Despite the Disaster Risk Management Act measures being lifted, this year’s staging of the annual Earth Hour acoustic concert remained virtual.
The showcase, which aids in spreading awareness about preserving nature, while spearheading conversations on climate change, never entertained the idea of having an outdoor event, since the planning process began from as early as September of last year.
“We actually started planning with our joint project manager team of Jamila Pinto and Davida-Mae Chambers from last September. And truthfully, for us, it would have still been wise to have a virtual aspect based on our results last year, 70,000 views virtually,” Alex Morissey, founder and director of Esirom Limited, told The Gleaner.
The event has seen 5,000 patrons attending previous in-person concerts. This would have proven to be problematic in implementing social distancing and other necessary protocols. So the team was happy to make good on its promise to bring electrifying performances to the comfort of viewers’ homes.
Endorsed by the Ministry of Tourism, the Jamaica Tourist Board and Miss Jamaica World 2021 Khalia Hall, Earth Hour concert was aired last Saturday to a virtual audience.
During the pre-recording, the show got off to a rocky start at the Bob Marley Museum after experiencing an almost four-hour delay, due to torrential rainfall. “It’s called Earth Hour, right? We let earth run its course and started filming as soon as we could,” project manager Chambers revealed.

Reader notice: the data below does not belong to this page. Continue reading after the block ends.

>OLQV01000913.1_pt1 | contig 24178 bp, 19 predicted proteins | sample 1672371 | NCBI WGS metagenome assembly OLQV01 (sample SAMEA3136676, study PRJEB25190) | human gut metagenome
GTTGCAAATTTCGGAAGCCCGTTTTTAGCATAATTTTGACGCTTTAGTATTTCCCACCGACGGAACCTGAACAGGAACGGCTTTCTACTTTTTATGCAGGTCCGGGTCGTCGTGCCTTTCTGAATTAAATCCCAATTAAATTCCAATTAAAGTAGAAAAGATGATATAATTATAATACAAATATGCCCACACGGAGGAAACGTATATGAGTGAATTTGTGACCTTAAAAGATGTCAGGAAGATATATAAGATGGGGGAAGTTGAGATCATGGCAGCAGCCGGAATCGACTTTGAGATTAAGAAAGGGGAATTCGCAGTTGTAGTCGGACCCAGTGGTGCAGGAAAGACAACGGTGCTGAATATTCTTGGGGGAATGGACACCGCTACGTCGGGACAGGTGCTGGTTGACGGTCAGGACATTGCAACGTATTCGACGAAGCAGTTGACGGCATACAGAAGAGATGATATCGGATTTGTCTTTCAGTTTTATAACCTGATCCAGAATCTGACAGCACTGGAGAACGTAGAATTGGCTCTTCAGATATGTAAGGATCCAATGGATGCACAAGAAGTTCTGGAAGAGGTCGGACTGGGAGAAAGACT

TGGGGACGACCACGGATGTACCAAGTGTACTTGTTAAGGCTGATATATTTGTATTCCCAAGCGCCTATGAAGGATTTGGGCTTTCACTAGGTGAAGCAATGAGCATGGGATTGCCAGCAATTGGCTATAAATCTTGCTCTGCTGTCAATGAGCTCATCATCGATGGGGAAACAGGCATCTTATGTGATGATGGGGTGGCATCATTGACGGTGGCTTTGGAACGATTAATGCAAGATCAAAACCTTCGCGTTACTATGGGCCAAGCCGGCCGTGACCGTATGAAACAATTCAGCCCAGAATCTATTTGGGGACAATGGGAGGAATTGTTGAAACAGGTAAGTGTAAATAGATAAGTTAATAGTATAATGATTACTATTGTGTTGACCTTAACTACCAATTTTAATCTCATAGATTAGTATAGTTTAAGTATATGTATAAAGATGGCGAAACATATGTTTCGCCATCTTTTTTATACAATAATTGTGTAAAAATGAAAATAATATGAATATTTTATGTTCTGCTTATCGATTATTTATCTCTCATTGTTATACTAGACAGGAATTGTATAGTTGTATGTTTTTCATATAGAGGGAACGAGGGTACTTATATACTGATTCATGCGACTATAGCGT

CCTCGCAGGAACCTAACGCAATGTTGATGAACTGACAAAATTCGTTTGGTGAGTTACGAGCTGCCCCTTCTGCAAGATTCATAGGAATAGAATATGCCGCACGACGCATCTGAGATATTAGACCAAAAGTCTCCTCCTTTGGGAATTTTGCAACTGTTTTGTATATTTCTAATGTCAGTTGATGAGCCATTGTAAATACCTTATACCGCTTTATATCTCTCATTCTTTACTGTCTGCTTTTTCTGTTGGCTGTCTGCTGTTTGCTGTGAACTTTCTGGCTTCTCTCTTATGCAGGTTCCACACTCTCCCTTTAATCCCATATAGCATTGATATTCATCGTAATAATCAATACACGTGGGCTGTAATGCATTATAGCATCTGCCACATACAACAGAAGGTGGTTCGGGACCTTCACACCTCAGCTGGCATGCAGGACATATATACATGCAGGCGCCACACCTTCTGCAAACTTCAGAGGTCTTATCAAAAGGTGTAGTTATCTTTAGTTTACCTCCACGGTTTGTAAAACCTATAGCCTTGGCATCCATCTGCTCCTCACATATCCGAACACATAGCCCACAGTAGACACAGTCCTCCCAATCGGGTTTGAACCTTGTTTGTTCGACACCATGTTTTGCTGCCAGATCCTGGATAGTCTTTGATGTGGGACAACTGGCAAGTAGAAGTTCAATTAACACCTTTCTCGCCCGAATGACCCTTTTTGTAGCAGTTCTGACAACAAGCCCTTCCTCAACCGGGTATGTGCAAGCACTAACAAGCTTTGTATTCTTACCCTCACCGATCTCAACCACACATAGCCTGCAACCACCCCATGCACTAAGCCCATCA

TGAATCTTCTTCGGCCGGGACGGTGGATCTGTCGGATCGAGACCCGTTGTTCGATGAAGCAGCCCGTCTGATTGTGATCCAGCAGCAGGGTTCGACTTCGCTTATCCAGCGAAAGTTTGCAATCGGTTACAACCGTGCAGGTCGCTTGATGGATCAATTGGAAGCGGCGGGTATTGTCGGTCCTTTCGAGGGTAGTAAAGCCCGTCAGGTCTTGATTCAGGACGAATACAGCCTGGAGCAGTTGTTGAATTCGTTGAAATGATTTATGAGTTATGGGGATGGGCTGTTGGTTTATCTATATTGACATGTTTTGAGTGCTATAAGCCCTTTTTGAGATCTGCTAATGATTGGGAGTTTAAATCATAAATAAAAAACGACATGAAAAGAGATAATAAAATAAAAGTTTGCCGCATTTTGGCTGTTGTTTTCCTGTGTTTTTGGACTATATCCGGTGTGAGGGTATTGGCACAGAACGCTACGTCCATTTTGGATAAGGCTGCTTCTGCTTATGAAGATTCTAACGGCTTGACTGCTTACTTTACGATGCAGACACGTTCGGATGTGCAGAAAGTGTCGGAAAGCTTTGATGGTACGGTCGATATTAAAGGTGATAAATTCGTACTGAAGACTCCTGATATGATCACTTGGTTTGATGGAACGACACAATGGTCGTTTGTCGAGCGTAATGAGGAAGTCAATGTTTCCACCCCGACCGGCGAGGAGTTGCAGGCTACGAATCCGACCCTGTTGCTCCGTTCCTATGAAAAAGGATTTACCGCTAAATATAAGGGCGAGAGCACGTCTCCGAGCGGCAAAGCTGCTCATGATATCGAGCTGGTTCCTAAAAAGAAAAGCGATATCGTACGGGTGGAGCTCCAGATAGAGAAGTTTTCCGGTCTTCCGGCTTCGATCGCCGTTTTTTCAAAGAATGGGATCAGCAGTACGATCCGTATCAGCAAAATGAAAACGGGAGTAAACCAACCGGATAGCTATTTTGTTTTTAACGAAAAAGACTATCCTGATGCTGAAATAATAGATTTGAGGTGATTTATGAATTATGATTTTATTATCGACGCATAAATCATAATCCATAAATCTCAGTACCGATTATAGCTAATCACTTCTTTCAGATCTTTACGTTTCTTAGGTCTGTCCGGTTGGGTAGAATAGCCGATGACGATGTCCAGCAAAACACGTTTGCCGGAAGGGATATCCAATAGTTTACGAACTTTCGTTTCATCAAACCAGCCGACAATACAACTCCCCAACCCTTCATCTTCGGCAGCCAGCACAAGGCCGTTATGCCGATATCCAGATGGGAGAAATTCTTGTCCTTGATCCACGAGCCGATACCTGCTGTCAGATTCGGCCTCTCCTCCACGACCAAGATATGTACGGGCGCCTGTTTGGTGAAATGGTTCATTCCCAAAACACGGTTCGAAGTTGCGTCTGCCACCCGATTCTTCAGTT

Despite the hiccup, host Terri-Karelle Reid successfully captained the virtual ship, sailing away with viewers to the roots of reggae, before docking at the riddims and lyrics of dancehall.
Aimed at supplying down-to-earth, rootsy vibes, up-and-coming artiste King X welcomed his audience with Greatest Blessings and Trust, before leaving them to Wonder with Questions. Next up was Christopher Ellis, the son of the legendary singer Alton Ellis, who gave viewers rich reggae sounds of Rub a Dub and Flame Against The Wind, serenaded the ladies with a rendition of his late father’s hit song, I’m Still in Love, while reminiscing on the glory days with Still A Go Dance.
Singer and songwriter Blvk H3ro took the online audience on a journey through the realities of It Nuh Easy and Nyahbinhgi Order then on to the sultry tones of Love and the positive message of Stand and Fight.
Sevana’s soulful spark connected with her audience, creating magic with Blessed Note and serenading with sweet songs like Mango, while sharing necessary narratives through Bit Too Shy, Haul and Pull and Feel A Way.
Then it was time for headliner Agent Sasco. Displaying versatility and a purely conscious energy, in that moment he was Grateful to be Stronger, delivering timeless social commentary in Almighty Protects Me and Fade Away.
Morissey’s hope is that this initiative will help in encouraging viewers and the wider public to engage in safer environmental practices.
Source: Jamaica Gleaner